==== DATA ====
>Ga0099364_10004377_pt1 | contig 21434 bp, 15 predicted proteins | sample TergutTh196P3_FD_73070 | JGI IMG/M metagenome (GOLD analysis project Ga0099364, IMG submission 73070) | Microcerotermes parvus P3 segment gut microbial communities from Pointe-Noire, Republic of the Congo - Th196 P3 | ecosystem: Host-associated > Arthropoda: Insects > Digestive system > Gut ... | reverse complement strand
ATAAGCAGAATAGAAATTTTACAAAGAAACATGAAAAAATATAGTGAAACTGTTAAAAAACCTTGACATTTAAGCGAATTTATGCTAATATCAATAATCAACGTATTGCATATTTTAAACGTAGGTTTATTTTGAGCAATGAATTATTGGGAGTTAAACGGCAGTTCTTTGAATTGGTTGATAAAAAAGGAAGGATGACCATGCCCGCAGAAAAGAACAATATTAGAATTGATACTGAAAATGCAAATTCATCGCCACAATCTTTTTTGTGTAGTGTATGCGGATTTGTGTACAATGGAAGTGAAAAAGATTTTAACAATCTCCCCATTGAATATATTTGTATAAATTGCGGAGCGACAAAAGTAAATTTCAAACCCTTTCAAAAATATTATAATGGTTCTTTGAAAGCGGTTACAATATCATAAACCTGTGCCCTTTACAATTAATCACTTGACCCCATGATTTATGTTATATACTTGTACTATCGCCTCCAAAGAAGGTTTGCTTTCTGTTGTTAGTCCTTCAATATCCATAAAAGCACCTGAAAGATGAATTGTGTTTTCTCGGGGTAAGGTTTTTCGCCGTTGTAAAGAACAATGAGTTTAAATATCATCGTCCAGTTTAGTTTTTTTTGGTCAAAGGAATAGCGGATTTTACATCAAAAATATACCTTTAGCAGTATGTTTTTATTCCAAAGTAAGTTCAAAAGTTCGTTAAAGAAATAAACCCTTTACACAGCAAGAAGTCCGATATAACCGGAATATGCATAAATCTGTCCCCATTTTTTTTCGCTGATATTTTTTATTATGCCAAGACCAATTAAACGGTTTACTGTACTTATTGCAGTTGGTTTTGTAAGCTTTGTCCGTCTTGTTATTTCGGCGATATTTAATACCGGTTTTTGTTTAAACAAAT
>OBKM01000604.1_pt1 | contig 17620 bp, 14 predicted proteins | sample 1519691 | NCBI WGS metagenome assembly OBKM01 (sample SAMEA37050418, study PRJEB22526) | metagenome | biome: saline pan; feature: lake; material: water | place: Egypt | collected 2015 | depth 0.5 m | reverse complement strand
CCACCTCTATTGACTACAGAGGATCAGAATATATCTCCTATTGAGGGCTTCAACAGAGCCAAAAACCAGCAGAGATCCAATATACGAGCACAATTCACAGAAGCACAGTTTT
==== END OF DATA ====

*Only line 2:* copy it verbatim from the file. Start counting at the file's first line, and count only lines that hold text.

ATAAGCAGAATAGAAATTTTACAAAGAAACATGAAAAAATATAGTGAAACTGTTAAAAAACCTTGACATTTAAGCGAATTTATGCTAATATCAATAATCAACGTATTGCATATTTTAAACGTAGGTTTATTTTGAGCAATGAATTATTGGGAGTTAAACGGCAGTTCTTTGAATTGGTTGATAAAAAAGGAAGGATGACCATGCCCGCAGAAAAGAACAATATTAGAATTGATACTGAAAATGCAAATTCATCGCCACAATCTTTTTTGTGTAGTGTATGCGGATTTGTGTACAATGGAAGTGAAAAAGATTTTAACAATCTCCCCATTGAATATATTTGTATAAATTGCGGAGCGACAAAAGTAAATTTCAAACCCTTTCAAAAATATTATAATGGTTCTTTGAAAGCGGTTACAATATCATAAACCTGTGCCCTTTACAATTAATCACTTGACCCCATGATTTATGTTATATACTTGTACTATCGCCTCCAAAGAAGGTTTGCTTTCTGTTGTTAGTCCTTCAATATCCATAAAAGCACCTGAAAGATGAATTGTGTTTTCTCGGGGTAAGGTTTTTCGCCGTTGTAAAGAACAATGAGTTTAAATATCATCGTCCAGTTTAGTTTTTTTTGGTCAAAGGAATAGCGGATTTTACATCAAAAATATACCTTTAGCAGTATGTTTTTATTCCAAAGTAAGTTCAAAAGTTCGTTAAAGAAATAAACCCTTTACACAGCAAGAAGTCCGATATAACCGGAATATGCATAAATCTGTCCCCATTTTTTTTCGCTGATATTTTTTATTATGCCAAGACCAATTAAACGGTTTACTGTACTTATTGCAGTTGGTTTTGTAAGCTTTGTCCGTCTTGTTATTTCGGCGATATTTAATACCGGTTTTTGTTTAAACAAAT